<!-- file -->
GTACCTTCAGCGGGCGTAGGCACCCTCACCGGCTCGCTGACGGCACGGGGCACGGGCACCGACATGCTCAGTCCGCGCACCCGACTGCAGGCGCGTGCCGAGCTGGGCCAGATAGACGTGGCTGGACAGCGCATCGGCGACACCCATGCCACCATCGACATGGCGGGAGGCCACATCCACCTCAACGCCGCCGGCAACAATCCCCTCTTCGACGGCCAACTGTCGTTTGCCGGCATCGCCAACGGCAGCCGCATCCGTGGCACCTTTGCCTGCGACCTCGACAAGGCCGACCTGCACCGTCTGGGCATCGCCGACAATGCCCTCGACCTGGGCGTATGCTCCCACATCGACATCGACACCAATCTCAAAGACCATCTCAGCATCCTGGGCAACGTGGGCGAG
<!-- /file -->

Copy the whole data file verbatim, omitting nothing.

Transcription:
GTACCTTCAGCGGGCGTAGGCACCCTCACCGGCTCGCTGACGGCACGGGGCACGGGCACCGACATGCTCAGTCCGCGCACCCGACTGCAGGCGCGTGCCGAGCTGGGCCAGATAGACGTGGCTGGACAGCGCATCGGCGACACCCATGCCACCATCGACATGGCGGGAGGCCACATCCACCTCAACGCCGCCGGCAACAATCCCCTCTTCGACGGCCAACTGTCGTTTGCCGGCATCGCCAACGGCAGCCGCATCCGTGGCACCTTTGCCTGCGACCTCGACAAGGCCGACCTGCACCGTCTGGGCATCGCCGACAATGCCCTCGACCTGGGCGTATGCTCCCACATCGACATCGACACCAATCTCAAAGACCATCTCAGCATCCTGGGCAACGTGGGCGAG